Calculating Stormwater Storage
For a new stormwater storage system, the impact of all the surrounding impervious surfaces (e.g., roofing, parking, and road surfaces) during a storm event must be taken into account. This surface area is referred to as the Total Area of Influence. To calculate the total volume of stormwater capacity needed to adequately contain rainfall runoff from these surfaces, multiply the Total Area of Influence by the average rainfall data from 2-year, 10-year, 50-year, and 100-year flood events from that specific location. Stormwater containment equipment suppliers can assist in these calculations, but the design engineer is ultimately responsible for determining what minimum storage volume is required per local enforcement codes.
Choosing a Location
The depth of a stormwater system installation is determined by such factors as movable rock layers, distance from surface to water table, existing infrastructure, and soil quality. Different soil types may exist in a single property and, depending on whether the system will be used for infiltration or detention, the system should be located where the most compatible soil type is found.
Aboveground stormwater systems are usually located away from building entrances and main parking areas to avoid interference during construction and for other land-use and aesthetic reasons.
Underground stormwater systems, hidden from sight, can be installed under parking lots or in front of main entrances without any aboveground interference.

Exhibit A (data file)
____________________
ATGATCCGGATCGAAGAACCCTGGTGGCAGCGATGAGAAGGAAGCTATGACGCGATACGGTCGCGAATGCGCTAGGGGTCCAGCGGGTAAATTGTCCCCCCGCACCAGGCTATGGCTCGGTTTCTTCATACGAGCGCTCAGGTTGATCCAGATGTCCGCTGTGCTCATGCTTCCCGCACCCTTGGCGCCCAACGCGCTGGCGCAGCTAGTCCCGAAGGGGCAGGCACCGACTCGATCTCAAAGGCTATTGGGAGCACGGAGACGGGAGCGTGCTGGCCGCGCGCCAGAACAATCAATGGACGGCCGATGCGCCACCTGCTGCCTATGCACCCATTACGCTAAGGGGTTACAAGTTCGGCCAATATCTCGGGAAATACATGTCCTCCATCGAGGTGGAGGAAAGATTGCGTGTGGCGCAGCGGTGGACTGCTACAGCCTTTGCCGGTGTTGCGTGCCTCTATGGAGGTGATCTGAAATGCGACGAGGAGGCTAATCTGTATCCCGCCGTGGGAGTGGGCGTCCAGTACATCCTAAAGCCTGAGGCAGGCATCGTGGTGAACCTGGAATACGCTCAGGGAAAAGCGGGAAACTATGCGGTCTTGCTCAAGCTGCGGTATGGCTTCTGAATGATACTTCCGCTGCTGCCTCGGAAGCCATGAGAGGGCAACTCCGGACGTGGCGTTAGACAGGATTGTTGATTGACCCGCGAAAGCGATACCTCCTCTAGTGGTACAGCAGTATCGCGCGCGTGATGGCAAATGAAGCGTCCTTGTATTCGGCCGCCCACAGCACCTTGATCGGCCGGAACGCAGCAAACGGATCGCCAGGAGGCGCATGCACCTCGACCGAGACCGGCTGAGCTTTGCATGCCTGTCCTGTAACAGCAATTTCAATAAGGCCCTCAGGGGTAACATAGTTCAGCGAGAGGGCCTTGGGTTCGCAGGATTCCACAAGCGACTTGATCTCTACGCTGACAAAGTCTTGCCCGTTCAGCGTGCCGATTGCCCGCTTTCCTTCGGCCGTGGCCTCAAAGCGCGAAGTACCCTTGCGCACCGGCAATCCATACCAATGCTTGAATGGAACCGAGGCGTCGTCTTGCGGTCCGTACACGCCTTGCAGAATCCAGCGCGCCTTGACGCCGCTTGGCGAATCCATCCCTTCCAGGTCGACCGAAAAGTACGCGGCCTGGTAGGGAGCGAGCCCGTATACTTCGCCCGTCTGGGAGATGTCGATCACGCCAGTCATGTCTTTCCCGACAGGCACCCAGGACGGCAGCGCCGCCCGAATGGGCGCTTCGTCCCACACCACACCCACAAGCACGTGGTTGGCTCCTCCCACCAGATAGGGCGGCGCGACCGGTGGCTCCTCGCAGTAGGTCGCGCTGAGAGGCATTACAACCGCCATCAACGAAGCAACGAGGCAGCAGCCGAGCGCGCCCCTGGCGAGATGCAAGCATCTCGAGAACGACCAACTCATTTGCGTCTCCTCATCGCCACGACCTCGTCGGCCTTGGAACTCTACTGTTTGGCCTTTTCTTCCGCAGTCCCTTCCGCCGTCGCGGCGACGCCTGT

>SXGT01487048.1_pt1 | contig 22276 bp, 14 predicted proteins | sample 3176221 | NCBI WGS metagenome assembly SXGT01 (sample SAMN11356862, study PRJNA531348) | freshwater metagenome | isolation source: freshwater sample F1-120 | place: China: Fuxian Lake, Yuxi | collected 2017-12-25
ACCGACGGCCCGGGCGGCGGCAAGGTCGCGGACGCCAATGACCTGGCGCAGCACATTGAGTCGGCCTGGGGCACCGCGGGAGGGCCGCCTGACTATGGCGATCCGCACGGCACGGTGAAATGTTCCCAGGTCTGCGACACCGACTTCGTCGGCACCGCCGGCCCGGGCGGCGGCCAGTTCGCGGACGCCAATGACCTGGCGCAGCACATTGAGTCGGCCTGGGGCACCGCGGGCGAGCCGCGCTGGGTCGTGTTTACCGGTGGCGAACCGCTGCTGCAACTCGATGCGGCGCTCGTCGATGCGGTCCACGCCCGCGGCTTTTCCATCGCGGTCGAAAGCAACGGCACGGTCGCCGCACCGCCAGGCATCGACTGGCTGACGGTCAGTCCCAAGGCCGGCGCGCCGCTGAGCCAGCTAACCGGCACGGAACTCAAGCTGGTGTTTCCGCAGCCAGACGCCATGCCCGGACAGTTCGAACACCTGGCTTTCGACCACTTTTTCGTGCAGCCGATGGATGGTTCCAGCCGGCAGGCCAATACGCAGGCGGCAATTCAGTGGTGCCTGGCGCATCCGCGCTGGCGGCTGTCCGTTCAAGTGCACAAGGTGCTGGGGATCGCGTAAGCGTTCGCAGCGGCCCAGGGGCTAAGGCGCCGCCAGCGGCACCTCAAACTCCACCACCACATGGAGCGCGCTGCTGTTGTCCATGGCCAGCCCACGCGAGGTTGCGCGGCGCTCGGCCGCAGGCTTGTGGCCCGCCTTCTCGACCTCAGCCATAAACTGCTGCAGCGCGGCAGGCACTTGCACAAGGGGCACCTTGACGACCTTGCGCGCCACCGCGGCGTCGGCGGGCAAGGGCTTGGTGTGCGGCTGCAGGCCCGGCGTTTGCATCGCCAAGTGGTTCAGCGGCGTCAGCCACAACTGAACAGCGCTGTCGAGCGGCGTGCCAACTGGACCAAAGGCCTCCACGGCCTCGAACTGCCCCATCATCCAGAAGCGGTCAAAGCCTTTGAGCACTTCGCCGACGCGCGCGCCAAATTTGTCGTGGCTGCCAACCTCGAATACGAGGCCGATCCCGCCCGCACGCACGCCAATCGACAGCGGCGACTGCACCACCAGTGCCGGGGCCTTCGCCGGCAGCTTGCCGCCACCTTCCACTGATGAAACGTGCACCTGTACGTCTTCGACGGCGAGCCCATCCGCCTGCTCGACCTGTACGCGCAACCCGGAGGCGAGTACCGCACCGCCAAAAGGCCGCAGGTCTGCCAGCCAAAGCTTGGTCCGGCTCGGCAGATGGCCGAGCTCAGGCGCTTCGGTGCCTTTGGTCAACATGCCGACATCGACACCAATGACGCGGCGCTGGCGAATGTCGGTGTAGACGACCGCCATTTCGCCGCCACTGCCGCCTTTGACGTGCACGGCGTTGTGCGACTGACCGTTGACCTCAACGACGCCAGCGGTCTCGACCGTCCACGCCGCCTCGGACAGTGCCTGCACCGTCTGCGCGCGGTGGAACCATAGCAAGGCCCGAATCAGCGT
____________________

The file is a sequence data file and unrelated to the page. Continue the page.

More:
Other Design Considerations
There are currently many different types of stormwater containment systems and each has its advantages and disadvantages.
The void spaces of underground systems currently available range from as low as 40% for conventional crushed rock systems to as high as 97% for more technologically advanced solutions, like Brentwood StormTank modules, that use strong, low-volume support systems. Of course, in an aboveground pond, 100% of the volume is usable.
Residential installation of plastic modules for onsite infiltration.
Underground systems must be able to handle heavy vehicle loads without failure. Most systems test to, or claim, H-20 loading capability. Concrete vaults, pipe chambers, plastic structures, and stone fill are all being used in H-20 capable underground stormwater containment systems. Load ratings of H-25 are available in some systems to provide longevity of products in the field.
The available surface area of a site may be a determining factor in the selection of a particular type of stormwater containment system. With aboveground ponds, all the surface area is “lost” to other uses. Underground systems, such as arched chambers, require a large footprint to achieve the necessary storage volume, as chambers cannot be stacked on top of one another. Where surface area is limited, concrete vaults and plastic structures are a viable choice for achieving the necessary storage volume with a smaller footprint. Plastic structures, usually in modular form, can be stacked to a required depth.
Aboveground holding ponds require consideration of the actual cost and the “opportunity cost” of the land, the excavation, and the landscaping/beautification of the pond and surrounding property. Silt removal and land maintenance are additional costs to be considered. Where land is available, this is the lowest-cost alternative.
In a concrete vault system, the costs of excavation, heavy equipment usage, labor, backfilling, and dressing/finishing need to be considered, of course. But the material cost of the vault structures makes this the highest-cost system.